Village Center Development Commission August 4, 2010 Page 3 of 9 be present at the preschool drop off times. He asked what could help the Robert York Road turning radiuses. Mr. Doron explained that the aisles in the lots will be painted and not curbed, and will serve as a channel. Vehicles will be able to drive over the paint if necessary. He believes that trucks parking on Waukegan Road create an unsafe situation and getting the trucks off Waukegan Road would be a better solution. Mr. Doron noted that one goal was to get the trucks off Waukegan Road, and said an additional control could also be restricting the delivery times. Ms. Shaw explained the Commission does not believe the number of parking spaces is the top concern; rather, the Commission would have safety addressed more thoroughly. Ch. Garfield asked if commuters are using this parking lot. Mr. Street explained that there may be an occasional commuter, but it is not many. Mr. Doron explained about 35 Park District employees park the lot. Mr. Adler questioned where the church employees park. Mr. Doron explained they park in the church’s spaces. Mr. Doron discussed Option D. This option features 99 Village-owned spaces and 11 church spaces resulting in 111 total spaces. Option D accommodates large and medium sized trucks, provides for bicycles, pedestrians and a 19.5 foot landscaping buffer. It features angled parking with one-way drive aisles on the north and south and a two-way drive aisle in the middle. Option D has easier stall pull-in with the angled parking and it is harder to back out. Mr. Doron explained this option was driven by the truck path and accommodates the wide turning radius required by trucks. He explained that Mr. Dondanville’s plan, upon which Option D is based, features a total one-way traffic pattern, but does not have a wide enough aisle to accommodate the turning radius for trucks. Ms. Reed asked how many parking spaces Mr. Dondanville’s plan would accommodate. Mr. Dondanville noted there would be 87 Village owned spaces. Ms. Reed asked why the two way plan works better than Mr. Dondanville’s plan. Mr. Doron said Mr. Dondanville’s plan does not accommodate the large truck movements. A one-way aisle would require a width of only 18 feet, but the aisles need to be wider to accommodate the large trucks. Wide aisles can be confusing to drivers, so the two-way drive aisle is used in the middle aisle. Ch. Garfield asked which plan would be safer for the drop offs. Mr. Doron prefers the 90 degree plan, because it provides extra space for drop offs, queuing and passing space. He noted that although the preschool staff has indicated that there could be as many as eight vehicles stacking, he only viewed three vehicles stacking during the traffic study. Mr. Doron noted this is a temporary plan and this provides a good solution. He prefers 90 degree parking plan (Option C) because it is more efficient, maximizes parking, and has flexibility. Mr. Kaufmann asked Mr. Doron which plan would be more user friendly. Mr. Doron explained the perception of angled parking makes it more user friendly to consumers, noting that shopping centers often make their customers more comfortable by offering angled parking. 90 degree parking would be more efficient, however. Mr. Kaufmann remembered a parking study that stated the number of occupied parking spaces was 120, not 104. Mr. Doron explained there is additional parking available and believes either plan would meet the demand. Mr. Cooper does 3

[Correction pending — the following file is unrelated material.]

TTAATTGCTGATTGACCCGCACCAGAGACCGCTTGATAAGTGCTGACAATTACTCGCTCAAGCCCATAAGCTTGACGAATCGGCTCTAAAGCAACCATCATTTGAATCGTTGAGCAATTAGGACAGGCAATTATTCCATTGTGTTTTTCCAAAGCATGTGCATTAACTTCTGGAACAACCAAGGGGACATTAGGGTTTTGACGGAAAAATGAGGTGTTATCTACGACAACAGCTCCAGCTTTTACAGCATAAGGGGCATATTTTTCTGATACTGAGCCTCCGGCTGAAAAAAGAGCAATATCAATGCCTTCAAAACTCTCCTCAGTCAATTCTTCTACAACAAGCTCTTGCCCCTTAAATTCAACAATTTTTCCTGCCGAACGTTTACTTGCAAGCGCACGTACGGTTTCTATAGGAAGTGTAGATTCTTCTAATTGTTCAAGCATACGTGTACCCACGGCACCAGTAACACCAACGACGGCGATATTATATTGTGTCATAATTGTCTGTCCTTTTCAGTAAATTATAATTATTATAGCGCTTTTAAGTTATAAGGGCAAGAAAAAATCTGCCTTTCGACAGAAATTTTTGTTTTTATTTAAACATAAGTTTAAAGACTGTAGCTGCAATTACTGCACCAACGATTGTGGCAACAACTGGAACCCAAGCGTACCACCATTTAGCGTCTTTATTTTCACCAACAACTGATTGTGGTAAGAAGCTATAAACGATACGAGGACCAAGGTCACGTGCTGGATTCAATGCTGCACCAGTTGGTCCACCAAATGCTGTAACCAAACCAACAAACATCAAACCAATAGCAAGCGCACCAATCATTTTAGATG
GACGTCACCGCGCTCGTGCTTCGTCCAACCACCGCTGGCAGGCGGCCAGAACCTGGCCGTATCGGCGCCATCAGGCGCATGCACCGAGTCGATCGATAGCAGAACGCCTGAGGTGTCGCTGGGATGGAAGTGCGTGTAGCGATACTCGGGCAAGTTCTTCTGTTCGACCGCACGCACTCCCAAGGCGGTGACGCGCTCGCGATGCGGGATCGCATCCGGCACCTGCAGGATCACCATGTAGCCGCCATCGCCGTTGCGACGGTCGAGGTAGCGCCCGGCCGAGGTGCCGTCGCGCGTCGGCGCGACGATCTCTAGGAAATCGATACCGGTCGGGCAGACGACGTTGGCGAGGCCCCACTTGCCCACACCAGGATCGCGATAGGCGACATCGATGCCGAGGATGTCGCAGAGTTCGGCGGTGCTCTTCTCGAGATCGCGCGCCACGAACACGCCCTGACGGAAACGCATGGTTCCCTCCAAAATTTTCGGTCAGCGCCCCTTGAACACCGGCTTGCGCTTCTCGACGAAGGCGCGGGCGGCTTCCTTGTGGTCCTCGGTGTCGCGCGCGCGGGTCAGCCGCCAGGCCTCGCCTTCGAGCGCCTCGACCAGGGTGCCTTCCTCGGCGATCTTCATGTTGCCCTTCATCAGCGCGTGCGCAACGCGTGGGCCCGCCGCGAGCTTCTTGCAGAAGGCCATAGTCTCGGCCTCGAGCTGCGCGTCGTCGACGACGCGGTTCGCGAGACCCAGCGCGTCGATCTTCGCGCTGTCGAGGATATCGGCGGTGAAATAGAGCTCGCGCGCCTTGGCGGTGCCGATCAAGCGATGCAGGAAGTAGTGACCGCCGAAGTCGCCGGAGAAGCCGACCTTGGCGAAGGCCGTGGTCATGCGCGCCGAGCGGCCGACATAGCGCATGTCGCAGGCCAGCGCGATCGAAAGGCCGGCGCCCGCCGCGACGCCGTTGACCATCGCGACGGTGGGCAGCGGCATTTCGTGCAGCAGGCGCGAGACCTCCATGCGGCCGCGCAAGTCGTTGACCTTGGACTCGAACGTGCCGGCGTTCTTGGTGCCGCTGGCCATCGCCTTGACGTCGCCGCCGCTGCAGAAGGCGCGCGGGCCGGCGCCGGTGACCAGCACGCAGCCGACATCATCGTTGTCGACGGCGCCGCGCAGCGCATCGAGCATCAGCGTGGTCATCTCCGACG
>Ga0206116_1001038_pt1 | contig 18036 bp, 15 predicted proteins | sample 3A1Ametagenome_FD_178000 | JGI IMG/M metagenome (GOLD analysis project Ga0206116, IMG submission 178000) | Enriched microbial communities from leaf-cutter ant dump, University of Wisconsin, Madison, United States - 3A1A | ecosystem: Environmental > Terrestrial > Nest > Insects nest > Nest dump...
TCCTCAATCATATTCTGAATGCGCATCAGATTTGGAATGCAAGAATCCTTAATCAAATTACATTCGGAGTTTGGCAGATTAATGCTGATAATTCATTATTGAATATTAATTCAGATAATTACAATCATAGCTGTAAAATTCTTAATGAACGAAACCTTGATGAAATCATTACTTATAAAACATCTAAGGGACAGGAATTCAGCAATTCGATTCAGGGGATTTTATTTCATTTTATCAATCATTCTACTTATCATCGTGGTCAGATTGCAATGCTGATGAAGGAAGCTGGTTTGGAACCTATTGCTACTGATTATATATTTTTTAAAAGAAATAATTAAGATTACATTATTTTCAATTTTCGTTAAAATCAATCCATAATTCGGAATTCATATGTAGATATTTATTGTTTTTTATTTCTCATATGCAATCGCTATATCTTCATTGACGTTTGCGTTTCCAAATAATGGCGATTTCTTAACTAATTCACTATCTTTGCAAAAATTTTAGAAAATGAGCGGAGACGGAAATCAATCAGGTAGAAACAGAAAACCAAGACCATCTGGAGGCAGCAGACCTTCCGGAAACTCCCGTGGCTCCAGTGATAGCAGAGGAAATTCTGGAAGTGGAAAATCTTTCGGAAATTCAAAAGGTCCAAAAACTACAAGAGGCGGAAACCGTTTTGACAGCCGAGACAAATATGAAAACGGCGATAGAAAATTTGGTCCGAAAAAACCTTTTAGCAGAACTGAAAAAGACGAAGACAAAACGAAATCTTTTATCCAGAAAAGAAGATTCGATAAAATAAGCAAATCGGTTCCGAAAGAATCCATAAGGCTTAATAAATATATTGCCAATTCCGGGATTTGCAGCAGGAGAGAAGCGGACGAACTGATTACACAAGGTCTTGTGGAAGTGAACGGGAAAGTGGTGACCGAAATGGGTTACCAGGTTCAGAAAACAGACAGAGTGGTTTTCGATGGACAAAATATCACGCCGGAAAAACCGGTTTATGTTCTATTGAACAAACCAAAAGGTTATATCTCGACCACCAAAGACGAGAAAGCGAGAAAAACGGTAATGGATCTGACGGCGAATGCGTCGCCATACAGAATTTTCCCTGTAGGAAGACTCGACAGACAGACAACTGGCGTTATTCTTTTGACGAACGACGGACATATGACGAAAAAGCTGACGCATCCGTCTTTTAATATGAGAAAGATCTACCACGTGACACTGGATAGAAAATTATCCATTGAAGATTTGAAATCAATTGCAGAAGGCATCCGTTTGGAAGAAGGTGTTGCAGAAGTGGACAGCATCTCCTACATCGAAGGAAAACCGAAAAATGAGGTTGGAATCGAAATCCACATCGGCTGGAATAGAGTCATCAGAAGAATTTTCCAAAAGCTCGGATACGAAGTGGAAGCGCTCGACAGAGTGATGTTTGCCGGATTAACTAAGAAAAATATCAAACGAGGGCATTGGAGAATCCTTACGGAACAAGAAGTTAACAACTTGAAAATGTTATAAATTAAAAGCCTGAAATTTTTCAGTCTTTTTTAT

Residents And Businesses - Deerfield Township, Ohio
Deerfield Glencoe Glenview Highland Park Highwood ... - NSSRA
A park and recreation plan for the village of Steger, Illinois
Deerfield Point -- Digital Tour Collateral - Stream Realty Partners
DLL_Jordan Springs Village Centre Concept Plan.indd - Penrith City ...
April/May Edition - Deerfield Township, Ohio
Downtown Revitalization Plan - Village of Saukville
handbook draft - Village of Olympia Fields
12 Codicote Road, Welwyn Village, Welwyn, AL6 9NQ ... - Vebra
Open cafes and eateries beside the Eastlakes ... - Eastlakes Village
Freight Villages in the NYMTC Region
LAKELINE VILLAGE
Village Capacity in Maintaining Infrastructure - psflibrary.org
TETON VILLAGE MIX - Summer 2012- Guide to Teton Village ...
Issue 125 - the Pembury Village Website
Palos Senior Club… - Village of Palos Park, Illinois
BIKE METRA - the Village of Oak Park
Abetenim Arts Village (The UBUNTU Village) - NKA Foundation
village voice 70.pub - Dersingham Parish Council
Summer Brochure- complete - Village of Palos Park, Illinois
Unit 2, Edison Village, Highfields Science Park, Nottingham, NG7 2RF
Westgate Partners LLC - the Village of Oak Park
Comprehensive Green Action Plan - Village of Schaumburg
Village of Spencerport Eastern Village Corridor Concept Study